Everyone knows someone who seems supernaturally able to deal with whatever adversity they face in their life. This resilience is not necessarily an innate skill, though – it’s something that can and should be worked on.
According to Dr Mark Winwood, director of psychological services at AXA PPP Healthcare, resilience is something that young people in particular are keen on improving.
“In surveys 62% of Brits say they want to build their ability to bounce back from setbacks by being more resilient. The desire to be more resilient is especially prominent in younger people – 78% of 18- to 24-year-olds want to be more resilient, compared with 44% of those aged 55 and over.”
We asked Winwood for some advice about resilience and the ways people can improve their ability to deal with setbacks.
What is resilience and why is it important?
“Resilience is the ability to bounce back from setbacks and to keep going in the face of tough demands and difficult circumstances,” says Winwood.
“While we’re not necessarily born with an ability to deal with potential setbacks, some people can appear to be better equipped – or more resilient – than others to face life’s challenges. But resilience is something we can all develop and grow.
“Being aware of the lifestyle choices that can increase our ability to bend rather than break in adversity can help us not only survive, but thrive. We all have an inherent level of resilience and it’s important we find ways to strengthen and maintain it each day.”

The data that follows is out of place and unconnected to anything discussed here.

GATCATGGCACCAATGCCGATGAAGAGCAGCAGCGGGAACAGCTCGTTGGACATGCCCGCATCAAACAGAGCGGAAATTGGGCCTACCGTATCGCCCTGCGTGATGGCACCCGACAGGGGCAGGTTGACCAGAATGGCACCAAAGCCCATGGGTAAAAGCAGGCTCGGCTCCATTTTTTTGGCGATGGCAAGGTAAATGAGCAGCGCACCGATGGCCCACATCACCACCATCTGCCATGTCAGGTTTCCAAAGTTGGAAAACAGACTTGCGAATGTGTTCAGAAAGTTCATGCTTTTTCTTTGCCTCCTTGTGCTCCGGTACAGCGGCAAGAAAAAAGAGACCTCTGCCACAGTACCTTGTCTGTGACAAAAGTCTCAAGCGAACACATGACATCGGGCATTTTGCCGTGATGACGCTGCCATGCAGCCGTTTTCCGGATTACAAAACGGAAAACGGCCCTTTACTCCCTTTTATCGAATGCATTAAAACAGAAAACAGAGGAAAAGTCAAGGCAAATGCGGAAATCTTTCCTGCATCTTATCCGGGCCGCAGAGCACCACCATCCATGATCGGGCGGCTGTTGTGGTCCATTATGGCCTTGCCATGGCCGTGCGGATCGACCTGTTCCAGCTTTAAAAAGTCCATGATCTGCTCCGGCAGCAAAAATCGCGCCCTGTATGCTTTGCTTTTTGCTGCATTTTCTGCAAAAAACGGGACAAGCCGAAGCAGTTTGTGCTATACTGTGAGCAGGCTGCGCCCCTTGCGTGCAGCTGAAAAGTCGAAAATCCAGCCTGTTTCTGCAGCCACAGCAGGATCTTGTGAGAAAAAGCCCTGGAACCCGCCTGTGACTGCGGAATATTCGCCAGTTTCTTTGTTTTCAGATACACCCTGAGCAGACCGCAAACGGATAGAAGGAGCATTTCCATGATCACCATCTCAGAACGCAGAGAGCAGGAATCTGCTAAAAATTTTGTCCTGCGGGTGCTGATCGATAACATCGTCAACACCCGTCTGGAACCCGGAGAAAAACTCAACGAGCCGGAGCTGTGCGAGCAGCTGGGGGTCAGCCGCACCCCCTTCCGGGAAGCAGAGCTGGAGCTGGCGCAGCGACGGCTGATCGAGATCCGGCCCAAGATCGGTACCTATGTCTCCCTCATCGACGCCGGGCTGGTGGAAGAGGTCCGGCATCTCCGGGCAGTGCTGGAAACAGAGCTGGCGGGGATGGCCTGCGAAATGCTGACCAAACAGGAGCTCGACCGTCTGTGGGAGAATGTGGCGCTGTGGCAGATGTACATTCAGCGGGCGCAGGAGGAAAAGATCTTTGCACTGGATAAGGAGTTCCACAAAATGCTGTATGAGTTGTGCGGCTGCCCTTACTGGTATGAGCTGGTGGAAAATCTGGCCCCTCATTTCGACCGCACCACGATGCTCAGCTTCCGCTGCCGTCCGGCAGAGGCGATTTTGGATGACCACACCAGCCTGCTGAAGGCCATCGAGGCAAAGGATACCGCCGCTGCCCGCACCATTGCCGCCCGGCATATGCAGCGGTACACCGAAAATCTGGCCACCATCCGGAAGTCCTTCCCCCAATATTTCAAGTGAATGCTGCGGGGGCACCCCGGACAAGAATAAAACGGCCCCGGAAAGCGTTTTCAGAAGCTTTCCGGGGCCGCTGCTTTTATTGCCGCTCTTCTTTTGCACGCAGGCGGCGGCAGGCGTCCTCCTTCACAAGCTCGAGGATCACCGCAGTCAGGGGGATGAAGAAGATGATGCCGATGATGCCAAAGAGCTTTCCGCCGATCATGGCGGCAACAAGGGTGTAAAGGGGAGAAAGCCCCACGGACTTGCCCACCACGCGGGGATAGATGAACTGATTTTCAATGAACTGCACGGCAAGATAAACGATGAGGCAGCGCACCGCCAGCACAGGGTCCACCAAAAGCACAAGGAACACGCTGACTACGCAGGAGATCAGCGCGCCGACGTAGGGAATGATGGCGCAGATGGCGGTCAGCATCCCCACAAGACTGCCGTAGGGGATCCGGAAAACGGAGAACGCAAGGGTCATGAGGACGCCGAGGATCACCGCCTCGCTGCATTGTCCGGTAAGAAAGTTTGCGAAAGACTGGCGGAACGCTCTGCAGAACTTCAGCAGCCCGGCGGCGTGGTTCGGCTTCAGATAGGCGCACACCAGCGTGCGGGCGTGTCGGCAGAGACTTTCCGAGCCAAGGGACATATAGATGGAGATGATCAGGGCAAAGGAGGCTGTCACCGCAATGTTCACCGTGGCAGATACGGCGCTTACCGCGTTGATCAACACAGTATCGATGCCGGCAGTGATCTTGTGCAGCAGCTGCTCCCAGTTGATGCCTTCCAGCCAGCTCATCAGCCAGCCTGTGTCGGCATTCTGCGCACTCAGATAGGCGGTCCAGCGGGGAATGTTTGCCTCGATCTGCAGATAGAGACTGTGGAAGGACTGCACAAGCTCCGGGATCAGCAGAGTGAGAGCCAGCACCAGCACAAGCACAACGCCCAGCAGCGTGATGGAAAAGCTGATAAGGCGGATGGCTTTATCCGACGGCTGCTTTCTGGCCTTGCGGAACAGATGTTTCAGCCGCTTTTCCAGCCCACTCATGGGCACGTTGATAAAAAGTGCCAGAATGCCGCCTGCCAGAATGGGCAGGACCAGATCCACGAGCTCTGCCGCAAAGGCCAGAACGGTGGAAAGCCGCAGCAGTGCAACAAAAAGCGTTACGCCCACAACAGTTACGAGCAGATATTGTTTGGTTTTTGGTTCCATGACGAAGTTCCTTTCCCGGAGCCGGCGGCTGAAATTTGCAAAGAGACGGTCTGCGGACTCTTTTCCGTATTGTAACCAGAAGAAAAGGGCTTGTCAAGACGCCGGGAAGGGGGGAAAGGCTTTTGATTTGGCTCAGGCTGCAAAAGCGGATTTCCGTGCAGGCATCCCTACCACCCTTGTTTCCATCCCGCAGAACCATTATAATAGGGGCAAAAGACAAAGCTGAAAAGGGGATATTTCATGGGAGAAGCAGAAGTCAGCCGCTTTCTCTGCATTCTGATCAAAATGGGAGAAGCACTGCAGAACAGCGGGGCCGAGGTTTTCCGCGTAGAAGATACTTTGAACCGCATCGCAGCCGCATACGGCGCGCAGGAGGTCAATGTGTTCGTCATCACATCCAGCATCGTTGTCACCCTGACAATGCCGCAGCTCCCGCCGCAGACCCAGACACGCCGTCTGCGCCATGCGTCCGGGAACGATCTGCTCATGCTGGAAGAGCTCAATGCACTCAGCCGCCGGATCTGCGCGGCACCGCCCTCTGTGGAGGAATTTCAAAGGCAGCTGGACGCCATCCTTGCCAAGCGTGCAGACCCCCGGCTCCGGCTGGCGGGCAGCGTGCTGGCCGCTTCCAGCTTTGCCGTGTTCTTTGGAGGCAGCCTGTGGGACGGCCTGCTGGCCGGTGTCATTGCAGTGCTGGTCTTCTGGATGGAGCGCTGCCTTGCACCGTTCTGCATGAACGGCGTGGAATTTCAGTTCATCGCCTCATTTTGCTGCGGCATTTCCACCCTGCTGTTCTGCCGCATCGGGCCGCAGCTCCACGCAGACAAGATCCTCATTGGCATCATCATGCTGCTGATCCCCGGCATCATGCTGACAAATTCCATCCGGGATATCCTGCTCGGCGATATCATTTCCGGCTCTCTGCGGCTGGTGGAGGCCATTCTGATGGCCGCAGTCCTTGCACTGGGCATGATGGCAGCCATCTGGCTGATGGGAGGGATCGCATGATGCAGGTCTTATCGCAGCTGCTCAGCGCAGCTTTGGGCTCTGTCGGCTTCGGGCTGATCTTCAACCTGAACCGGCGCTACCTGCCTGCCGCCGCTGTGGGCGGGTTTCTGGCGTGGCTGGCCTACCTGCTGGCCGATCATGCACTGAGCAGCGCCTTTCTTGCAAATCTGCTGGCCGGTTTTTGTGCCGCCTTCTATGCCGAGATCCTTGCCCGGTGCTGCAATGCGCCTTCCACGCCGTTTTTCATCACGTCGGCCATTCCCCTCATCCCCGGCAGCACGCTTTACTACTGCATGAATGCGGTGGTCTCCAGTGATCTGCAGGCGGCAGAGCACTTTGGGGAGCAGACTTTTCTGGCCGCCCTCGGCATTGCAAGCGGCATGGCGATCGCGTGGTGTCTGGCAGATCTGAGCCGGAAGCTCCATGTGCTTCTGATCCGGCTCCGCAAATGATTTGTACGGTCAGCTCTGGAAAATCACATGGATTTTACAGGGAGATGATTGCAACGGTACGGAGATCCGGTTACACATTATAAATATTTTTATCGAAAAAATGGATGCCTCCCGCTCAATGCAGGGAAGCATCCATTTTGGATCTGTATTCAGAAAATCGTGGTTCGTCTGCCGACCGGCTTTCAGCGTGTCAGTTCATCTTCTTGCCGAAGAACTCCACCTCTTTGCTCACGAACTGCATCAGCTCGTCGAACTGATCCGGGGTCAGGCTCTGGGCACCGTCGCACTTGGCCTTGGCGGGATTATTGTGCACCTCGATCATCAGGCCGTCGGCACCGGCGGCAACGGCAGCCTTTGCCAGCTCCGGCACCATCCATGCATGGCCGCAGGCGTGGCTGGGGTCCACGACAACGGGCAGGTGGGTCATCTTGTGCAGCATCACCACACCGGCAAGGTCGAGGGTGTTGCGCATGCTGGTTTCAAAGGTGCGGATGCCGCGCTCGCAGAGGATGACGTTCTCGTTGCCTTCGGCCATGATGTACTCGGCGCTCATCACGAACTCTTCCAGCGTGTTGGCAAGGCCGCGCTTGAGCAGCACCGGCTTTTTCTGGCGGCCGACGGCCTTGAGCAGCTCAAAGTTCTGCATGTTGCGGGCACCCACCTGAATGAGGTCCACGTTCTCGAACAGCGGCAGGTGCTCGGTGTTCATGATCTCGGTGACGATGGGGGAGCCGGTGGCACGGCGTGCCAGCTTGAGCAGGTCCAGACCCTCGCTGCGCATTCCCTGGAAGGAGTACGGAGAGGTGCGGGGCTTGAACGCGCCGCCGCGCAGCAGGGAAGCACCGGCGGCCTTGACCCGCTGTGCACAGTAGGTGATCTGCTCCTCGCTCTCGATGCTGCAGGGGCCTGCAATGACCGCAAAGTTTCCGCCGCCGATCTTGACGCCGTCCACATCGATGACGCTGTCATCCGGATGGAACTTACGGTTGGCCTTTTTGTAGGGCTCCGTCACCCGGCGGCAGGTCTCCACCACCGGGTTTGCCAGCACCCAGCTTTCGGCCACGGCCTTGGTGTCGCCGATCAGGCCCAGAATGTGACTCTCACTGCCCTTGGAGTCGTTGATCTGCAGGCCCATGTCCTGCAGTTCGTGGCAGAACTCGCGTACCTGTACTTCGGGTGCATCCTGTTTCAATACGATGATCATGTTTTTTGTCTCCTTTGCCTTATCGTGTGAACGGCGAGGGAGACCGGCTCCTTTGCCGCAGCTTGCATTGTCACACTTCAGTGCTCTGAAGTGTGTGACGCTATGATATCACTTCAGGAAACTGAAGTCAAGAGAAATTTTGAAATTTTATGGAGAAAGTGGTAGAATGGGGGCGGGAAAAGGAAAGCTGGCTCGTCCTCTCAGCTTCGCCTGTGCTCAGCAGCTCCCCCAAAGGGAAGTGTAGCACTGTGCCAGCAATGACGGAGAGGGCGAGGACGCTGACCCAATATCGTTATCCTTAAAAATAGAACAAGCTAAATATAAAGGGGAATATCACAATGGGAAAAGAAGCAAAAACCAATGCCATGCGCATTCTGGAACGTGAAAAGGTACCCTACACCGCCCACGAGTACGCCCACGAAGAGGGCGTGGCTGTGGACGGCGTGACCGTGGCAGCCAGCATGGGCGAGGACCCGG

What factors negatively affect someone’s resilience?
“Feeling tired, stressed and always on-the-go can undermine our ability to deal with life’s challenges,” says Winwood. “Finding the time for ourselves to take stock, recharge and reflect on our priorities is all too often lost to the fray of day-to-day living.”
Five Steps For Improving Your Resilience
Nurturing the ability to deal with adversity takes a little work, but all the steps involved are good for your mental health in many ways.
“By focusing on five key factors – energy, perspective, priorities, relationships and emotional intelligence – we can all build our resilience,” says Winwood.
1. Improve Your Energy
“Energy management is key to building resilience because it influences how well we sleep. Taking regular exercise, staying hydrated and reducing caffeine intake can all help us control our energy levels to support good-quality sleep.”
2. Get Some Perspective
“A considered and reasonable approach can help us to see the bigger picture when we’re thinking over a problem – and then come up with solutions. Taking a short, brisk walk can help our clarity of thought and problem solving by allowing us to reflect.”
3. Consider Your Priorities
“It’s important to take time for ourselves in order to relax and think about our goals in life based on our values and strengths.”
4. Create Meaningful Relationships
“Having a support network of family, friends, colleagues and other social groups helps us feel connected and valued. This is important when we’re facing awkward or difficult situations because we know where to find support, advice and comfort.”
5. Work On Your Emotional Intelligence
“Being able to identify and manage our own emotions, as well as identify others’, can help us see things objectively. This can help when we feel threatened. Our interpersonal skills also help us connect emotionally with others, which is part of building resilience.”
Nick Harris-Fry is a journalist who has been covering health and fitness since 2015. Nick is an avid runner, covering 70-110km a week, which gives him ample opportunity to test a wide range of running shoes and running gear. He is also the chief tester for fitness trackers and running watches, treadmills and exercise bikes, and workout headphones.
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